"The fact of the matter is that we will get hit again. We don't know by who, we don't know where, we don't know when, but it'll happen. You know what, though? We're strong. We can take whatever they dish out. They could fly ten more planes into ten more buildings, they could set off a nuclear device in downtown New York. No, we won't like it. But we'll crawl out from under the rubble and rebuild. Living as we have before, uncowed, unbowed, not conceding a goddamn thing to terrorists, that's middle finger resolutely extended right back at them. It says 'If that's all you've got, we've got nothing to worry about.'

"What we're no longer going to do is live our lives looking over our shoulder, jumping at shadows, giving up the way we live our lives because someone has rattled us, because we've lost our nerve, because we've been beaten.

"Oh, and while we're on the topic, Middle Eastern nuts wouldn't have so much money to finance terror attacks if we weren't giving it to them for the goddamn oil. They wouldn't even have a reason to attack us if we weren't involved in their politics in the first place. Our post-oil energy policy is also our anti-terror policy."

glass 1/2 full (1)

rev_sanchez (691443) | about 4 years ago | (#34331384)

At this point I'm just glad that militant Islam probably has some pretty strict rules about sticking things up their butt. If one of those guys put a stick of dynamite up their ass and blew up a plane with it then the new air travel rules will largely restrict willing passengers to porn stars.

Enough cowardice (1)

Angst Badger (8636) | about 4 years ago | (#34331394)

The long-term [question] is, how do we get out of this having to have an ever-increasing security apparatus because of terrorists and a terrorist attack?

By not being fucking cowards, that's how. The motive of terrorism is terror; killing people is just the means. As long as we are contorting ourselves in fear -- and programs that border on institutionalized sexual assault to secure airplanes are definitely contortions -- we are encouraging, not discouraging, terrorism.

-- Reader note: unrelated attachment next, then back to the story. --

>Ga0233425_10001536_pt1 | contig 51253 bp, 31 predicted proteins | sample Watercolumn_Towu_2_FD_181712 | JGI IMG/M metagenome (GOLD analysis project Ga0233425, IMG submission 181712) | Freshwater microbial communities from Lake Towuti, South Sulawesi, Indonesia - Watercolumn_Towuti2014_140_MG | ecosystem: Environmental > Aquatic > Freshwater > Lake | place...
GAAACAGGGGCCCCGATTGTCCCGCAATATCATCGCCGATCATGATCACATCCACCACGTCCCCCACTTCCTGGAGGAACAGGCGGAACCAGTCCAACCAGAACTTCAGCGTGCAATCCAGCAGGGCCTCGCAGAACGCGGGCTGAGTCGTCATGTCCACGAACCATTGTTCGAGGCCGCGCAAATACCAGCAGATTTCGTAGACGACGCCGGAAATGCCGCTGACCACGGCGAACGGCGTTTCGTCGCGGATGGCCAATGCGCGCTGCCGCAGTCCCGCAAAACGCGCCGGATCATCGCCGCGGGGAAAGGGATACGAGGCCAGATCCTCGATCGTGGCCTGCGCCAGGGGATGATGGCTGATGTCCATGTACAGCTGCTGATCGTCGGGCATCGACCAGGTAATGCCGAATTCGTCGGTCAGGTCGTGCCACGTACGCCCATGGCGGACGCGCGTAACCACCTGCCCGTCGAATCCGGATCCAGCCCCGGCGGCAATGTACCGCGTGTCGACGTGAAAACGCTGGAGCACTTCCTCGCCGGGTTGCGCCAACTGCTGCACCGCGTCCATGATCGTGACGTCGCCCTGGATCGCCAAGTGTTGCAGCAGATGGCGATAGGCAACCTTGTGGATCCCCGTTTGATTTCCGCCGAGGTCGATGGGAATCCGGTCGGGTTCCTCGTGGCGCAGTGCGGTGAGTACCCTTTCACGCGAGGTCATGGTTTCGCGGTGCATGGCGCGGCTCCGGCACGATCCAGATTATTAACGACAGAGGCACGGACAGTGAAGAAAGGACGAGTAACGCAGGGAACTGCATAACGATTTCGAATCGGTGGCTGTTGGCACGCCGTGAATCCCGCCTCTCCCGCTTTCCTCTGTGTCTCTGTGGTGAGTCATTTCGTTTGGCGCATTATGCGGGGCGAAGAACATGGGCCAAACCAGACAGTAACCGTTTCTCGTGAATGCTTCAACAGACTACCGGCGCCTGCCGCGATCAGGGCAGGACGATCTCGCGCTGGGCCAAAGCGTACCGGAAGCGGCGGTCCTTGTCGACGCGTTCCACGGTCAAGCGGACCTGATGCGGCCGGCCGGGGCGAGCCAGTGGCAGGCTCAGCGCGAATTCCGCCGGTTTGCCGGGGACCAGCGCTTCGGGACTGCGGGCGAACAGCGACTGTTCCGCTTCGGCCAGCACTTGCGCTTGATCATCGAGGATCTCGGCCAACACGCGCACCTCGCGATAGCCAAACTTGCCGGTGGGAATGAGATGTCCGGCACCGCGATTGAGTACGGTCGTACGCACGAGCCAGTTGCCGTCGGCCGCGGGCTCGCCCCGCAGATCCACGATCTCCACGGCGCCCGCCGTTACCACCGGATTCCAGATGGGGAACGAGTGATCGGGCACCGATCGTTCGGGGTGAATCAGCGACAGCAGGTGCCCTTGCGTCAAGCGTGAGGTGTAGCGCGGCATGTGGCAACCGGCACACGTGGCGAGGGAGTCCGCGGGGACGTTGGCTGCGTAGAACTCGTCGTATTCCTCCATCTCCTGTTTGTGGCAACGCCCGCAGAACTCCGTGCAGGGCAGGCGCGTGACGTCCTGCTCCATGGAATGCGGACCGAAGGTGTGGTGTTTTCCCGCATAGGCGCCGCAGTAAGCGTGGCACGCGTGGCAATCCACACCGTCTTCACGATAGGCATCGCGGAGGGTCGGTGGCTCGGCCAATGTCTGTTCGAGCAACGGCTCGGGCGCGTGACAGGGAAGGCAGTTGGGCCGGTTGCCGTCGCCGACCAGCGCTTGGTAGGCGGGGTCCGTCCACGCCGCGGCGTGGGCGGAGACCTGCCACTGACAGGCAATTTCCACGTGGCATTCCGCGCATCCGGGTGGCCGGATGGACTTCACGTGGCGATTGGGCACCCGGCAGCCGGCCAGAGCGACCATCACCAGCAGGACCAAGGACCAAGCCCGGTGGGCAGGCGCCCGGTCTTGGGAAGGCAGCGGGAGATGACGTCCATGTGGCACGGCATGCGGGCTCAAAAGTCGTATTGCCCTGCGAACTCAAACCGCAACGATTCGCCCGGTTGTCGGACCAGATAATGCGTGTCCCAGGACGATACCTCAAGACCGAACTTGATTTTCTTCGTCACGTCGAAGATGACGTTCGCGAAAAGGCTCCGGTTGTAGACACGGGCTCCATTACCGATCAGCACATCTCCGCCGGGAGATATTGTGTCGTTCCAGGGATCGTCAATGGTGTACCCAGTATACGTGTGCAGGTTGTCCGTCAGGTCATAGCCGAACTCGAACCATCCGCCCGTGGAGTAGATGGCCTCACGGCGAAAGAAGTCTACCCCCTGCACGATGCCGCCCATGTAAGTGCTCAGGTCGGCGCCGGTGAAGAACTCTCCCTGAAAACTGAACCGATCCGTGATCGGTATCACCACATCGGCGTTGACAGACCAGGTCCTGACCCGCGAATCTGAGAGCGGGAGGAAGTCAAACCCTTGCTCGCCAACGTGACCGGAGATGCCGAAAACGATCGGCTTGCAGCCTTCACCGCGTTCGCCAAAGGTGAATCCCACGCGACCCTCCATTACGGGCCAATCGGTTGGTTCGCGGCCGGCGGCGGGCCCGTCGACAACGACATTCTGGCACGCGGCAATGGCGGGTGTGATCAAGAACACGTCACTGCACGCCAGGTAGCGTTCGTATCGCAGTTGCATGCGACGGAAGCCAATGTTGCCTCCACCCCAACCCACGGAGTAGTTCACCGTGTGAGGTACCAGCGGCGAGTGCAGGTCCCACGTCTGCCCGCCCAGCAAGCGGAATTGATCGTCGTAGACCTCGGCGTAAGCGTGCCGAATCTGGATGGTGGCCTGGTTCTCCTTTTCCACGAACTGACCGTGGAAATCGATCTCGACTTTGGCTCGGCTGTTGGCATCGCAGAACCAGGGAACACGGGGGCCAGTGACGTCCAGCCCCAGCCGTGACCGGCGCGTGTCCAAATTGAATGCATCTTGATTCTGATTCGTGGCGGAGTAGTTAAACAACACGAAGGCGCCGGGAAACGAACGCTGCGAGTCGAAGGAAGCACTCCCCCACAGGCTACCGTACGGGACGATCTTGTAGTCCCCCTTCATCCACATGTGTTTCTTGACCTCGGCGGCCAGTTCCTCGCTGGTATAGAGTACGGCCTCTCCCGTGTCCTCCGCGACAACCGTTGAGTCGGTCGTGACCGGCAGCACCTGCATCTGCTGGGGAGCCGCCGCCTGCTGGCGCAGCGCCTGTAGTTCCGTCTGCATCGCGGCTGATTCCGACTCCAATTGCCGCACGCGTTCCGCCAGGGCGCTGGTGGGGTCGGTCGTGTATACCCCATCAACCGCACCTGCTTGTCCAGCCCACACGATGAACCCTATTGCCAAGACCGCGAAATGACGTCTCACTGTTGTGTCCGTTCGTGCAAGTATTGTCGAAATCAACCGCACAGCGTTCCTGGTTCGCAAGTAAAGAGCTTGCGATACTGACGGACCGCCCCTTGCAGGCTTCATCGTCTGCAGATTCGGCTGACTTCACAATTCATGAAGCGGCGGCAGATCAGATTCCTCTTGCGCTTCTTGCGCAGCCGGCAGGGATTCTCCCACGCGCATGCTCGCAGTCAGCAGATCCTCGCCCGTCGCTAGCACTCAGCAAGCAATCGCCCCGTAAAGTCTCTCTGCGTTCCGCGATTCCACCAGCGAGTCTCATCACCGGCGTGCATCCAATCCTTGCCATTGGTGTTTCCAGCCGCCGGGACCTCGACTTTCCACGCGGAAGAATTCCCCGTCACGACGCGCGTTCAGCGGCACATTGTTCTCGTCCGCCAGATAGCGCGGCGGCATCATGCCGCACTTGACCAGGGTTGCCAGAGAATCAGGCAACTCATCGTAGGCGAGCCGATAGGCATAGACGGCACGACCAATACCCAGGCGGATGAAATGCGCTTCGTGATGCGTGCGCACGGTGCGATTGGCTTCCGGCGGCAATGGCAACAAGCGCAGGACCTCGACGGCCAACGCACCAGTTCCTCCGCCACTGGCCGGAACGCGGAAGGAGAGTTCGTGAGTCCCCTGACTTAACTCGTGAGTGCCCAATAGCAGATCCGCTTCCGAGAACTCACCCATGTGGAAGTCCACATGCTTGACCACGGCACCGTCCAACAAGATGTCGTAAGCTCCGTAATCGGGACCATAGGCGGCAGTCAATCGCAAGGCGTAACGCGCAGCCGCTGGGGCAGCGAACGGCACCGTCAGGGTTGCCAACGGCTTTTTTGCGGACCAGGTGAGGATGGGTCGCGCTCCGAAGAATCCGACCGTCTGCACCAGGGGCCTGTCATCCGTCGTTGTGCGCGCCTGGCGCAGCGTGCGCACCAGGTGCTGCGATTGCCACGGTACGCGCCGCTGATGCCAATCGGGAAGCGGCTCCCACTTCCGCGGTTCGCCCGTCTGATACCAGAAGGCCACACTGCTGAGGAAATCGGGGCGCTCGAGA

This joke has gone too far (1)

StuartHankins (1020819) | about 4 years ago | (#34331400)

I know this was an elaborate hoax designed for my entertainment, but come on, let's stop with the scanners and touching people inappropriately and all that. That's crossing the line. I mean, surely no one did this for real. Tomorrow I will wake up and this will all be just a crazy dream, right?

Banner Impression (1)

SoundGuyNoise (864550) | about 4 years ago | (#34331418)

If I'm ever required to go into one of those scanners, I'm going to exit screaming "HULK SMASH!"

And all those guns in the US? (1)

kaptink (699820) | about 4 years ago | (#34331420)

I would have thought all the guns carried by Americans would be far more of a threat than any terrorist bombers. After all, how many suicide bombers have killed people on public transport recently?

scan everyone everywhere (1)

digitaldc (879047) | about 4 years ago | (#34331440)

and don't stop scanning until every last person on earth has been scanned, and then start scanning over again!

Might I suggest (1, Informative)

Anonymous Coward | about 4 years ago | (#34331444)

research into the psychology of how a politician becomes radicalized

Thanks everyone! (1)

KnownIssues (1612961) | about 4 years ago | (#34331452)